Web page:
On May 18, 1700, the enslaved Africans filed off the Henrietta Marie into Port Royal, Jamaica, according to records from the time. Squinting in the bright sunlight after so many months below, their muscles tight and sore from more than three months of lying on their sides, they were delivered to Jamaica nude and branded with the initials H-M – branding was standard practice for all slavers. The next day, they were herded into the square at Port Royal and auctioned off to the highest bidder. His work done, Capt. Thomas Chamberlaine set a course for England a few weeks later. He sailed out of Port Royal harbor and onto a northwestward route, which would take the ship past the Cayman Islands, around Cuba's Cape San Antonio, and eventually into the treacherous stretch of water between the Tortugas and Marquesas Keys off the coast of Florida.
It was there, in the Florida Strait at the end of June 1700, that the Henrietta Marie was blindsided by powerful winds. According to British historian Nigel Tattersfield, the ship dropped its anchors in a frantic effort to ride out the sudden hurricane. But the wind was too much. Wood was ripped from the decks, splintering into the sea. The Henrietta Marie's massive mainmast cracked like a twig. Chamberlaine and his crew, about a dozen men in all, were washed over the side of the sinking ship, swallowed up by the raging force of nature.
I came to see the Henrietta Marie's end as a reckoning of sorts: slavers dying a violent death, buried in the same seas where so many African men and women met their deaths. They drowned, surrounded by the chains and shackles, manacles and leg irons that were their stock in trade.
It was clearly time to pay another visit to the Henrietta Marie. I was with a smaller group, all friends – historians, archaeologists, a dive buddy – who were as taken with the Henrietta Marie as I was. We had arrived at our destination at New Ground Reef in the Florida Keys aboard the 42-foot fishing boat Rattle and Hum. We were planning a dive the next morning to search for the iron box we believed the Henrietta Marie had used to bring back a cache of valuable elephant tusks, some of which famed African-American diver Moe Molinar had found in his dive years before. If we found it, we would know that the structure of the doomed slave ship lay all around us, buried in the sand.
A tremendous feeling of peacefulness descended over me. I plunged in with the others and dove to the ocean floor. I could see the concrete monument with its bronze inscription resting right where we had left it years before. I swam around the memorial, touching it gently as if I were seeing it for the first time. And then one of my partners signaled. He was pointing furiously to a rectangular object, covered with algae and tall strands of grass. I couldn’t see it at first. “This is it! This is the box!” There it was – 36 inches long, 38 inches wide, and 36 inches deep. As I descended over the box, I could tell that the Henrietta Marie was buried in the sand all around me. I remembered prior dives on the site, how I had unearthed soggy planks of the Henrietta Marie's wood from three inches under the sand, and how splinters from its savaged hull had pierced my fingers.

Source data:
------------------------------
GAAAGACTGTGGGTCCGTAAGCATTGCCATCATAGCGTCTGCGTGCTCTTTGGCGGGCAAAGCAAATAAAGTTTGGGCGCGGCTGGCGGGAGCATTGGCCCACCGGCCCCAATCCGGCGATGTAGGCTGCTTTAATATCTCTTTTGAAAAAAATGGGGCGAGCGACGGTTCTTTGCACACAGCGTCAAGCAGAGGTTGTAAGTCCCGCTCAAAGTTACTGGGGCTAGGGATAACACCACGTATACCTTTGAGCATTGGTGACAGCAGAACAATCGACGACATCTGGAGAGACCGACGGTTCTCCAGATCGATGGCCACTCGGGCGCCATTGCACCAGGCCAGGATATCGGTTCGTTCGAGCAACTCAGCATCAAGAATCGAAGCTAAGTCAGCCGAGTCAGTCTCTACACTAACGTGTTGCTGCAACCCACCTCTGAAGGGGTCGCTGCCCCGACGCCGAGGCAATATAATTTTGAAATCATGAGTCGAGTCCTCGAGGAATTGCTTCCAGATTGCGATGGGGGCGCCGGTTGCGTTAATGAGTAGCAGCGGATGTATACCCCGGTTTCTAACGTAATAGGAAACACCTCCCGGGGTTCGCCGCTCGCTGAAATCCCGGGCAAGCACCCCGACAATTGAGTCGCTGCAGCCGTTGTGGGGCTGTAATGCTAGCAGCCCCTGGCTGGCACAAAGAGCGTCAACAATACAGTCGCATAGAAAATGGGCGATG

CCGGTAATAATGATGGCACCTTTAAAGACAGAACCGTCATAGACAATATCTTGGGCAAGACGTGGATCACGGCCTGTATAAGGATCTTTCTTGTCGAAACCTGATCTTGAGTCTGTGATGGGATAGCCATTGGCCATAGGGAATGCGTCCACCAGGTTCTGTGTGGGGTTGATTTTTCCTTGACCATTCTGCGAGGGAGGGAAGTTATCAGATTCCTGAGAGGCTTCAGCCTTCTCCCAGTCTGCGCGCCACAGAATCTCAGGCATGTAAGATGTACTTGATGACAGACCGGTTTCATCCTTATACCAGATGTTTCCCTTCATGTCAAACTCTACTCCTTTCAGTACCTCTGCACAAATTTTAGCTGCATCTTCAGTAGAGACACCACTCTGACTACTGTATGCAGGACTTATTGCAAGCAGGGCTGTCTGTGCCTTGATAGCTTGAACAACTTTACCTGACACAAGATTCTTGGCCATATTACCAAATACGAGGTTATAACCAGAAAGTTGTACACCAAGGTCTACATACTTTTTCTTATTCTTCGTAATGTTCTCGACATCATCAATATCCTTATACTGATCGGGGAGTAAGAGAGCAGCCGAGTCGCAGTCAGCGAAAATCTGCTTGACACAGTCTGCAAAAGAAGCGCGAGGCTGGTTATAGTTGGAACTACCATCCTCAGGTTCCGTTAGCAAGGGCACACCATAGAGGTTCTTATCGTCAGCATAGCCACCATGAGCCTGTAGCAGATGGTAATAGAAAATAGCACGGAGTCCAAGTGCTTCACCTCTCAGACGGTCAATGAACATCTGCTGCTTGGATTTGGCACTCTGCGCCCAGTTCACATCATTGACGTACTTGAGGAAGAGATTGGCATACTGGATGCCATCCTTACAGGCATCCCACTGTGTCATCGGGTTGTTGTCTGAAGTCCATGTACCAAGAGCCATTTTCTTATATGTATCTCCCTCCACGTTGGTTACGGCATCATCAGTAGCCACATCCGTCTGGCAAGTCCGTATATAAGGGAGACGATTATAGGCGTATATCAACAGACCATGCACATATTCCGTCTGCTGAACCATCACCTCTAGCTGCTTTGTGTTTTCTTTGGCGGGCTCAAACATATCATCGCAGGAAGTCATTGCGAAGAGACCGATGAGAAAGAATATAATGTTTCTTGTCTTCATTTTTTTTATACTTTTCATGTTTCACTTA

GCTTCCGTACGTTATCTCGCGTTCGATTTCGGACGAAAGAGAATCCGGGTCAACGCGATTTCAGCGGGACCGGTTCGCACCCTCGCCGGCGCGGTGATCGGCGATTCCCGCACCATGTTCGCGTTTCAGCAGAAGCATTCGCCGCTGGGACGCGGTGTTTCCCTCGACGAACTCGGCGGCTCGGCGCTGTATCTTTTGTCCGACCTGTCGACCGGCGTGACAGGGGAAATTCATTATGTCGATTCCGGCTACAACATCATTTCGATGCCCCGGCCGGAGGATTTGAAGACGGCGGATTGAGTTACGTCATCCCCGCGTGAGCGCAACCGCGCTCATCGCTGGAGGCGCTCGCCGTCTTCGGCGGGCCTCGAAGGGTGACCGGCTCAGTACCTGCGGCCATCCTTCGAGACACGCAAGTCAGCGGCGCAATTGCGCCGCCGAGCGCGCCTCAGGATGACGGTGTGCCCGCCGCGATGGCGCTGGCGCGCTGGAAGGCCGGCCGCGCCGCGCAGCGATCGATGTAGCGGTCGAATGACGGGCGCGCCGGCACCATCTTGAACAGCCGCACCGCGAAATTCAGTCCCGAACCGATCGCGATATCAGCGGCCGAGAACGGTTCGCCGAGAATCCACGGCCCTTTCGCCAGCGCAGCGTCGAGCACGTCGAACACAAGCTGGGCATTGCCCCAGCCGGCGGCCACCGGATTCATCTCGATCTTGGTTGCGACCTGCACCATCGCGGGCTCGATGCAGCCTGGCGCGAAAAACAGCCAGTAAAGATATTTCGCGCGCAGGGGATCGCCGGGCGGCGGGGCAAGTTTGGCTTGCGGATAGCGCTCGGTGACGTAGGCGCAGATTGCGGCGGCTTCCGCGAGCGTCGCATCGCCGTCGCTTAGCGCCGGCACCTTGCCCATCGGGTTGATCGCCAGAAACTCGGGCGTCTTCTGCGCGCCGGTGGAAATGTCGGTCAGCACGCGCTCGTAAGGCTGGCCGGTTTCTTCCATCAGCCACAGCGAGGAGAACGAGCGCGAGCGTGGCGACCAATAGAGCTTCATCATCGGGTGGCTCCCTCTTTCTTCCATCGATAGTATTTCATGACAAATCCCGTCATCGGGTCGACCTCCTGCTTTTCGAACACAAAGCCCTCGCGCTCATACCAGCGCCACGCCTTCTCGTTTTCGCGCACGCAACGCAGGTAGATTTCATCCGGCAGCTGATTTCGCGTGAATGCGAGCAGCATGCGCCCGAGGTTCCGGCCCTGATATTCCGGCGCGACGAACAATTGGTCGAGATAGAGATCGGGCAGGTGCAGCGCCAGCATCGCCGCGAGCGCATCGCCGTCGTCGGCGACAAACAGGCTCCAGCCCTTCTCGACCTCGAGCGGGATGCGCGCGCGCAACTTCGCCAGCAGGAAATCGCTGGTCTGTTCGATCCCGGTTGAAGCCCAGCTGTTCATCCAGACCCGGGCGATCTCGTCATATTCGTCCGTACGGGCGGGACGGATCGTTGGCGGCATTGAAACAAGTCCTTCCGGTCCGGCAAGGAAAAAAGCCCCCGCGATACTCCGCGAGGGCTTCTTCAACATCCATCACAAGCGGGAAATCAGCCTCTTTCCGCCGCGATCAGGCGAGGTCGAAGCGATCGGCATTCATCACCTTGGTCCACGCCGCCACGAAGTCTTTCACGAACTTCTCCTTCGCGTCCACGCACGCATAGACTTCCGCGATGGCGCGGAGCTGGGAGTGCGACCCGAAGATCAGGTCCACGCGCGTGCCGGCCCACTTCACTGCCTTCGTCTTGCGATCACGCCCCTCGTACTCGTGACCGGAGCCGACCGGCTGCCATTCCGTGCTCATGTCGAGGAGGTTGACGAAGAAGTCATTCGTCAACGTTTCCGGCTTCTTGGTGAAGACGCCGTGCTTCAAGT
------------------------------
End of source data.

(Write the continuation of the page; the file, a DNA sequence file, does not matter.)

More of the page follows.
For years, the Henrietta Marie – this horrible, precious piece of my history – had nagged at me, haunted me, even pricked my skin under the sea. The ship did so, I believe, to remind me to be uplifted, not discouraged, energized, not angry, that I am part of a long line of proud and distinguished African people who survived the dawn of American slavery 400 years ago and overcame a history of brutal oppression. It pricked at my conscience so I would remember to tell America, and the world, that it needs an education in the African holocaust to fully understand the racial hostility of today, to say that if there is no attempt to understand this most underreported chapter in world history then we are doomed, never to live in peace.
Everyone needs a special place, a place of peace – a room in a home, a cabin in the hills, a bench in the park a sanctuary from pressures and problems, somewhere to reflect, to bury the past or plan for the future, a place to confront troubles or conduct a private celebration, to pray, to cry. This place for me has been 30 feet underwater on the site of a sunken slave ship. New Ground Reef is a spiritual site for me; an underwater refuge of hidden wisdom that shapes my consciousness and soothes my soul; a place where I am never really alone.
Michael Cottman’s most recent book, Shackles From The Deep: Tracing the Path of a Sunken Slave Ship, a Bitter Past, and a Rich Legacy, is designed for young readers ages 10 to 16 years old.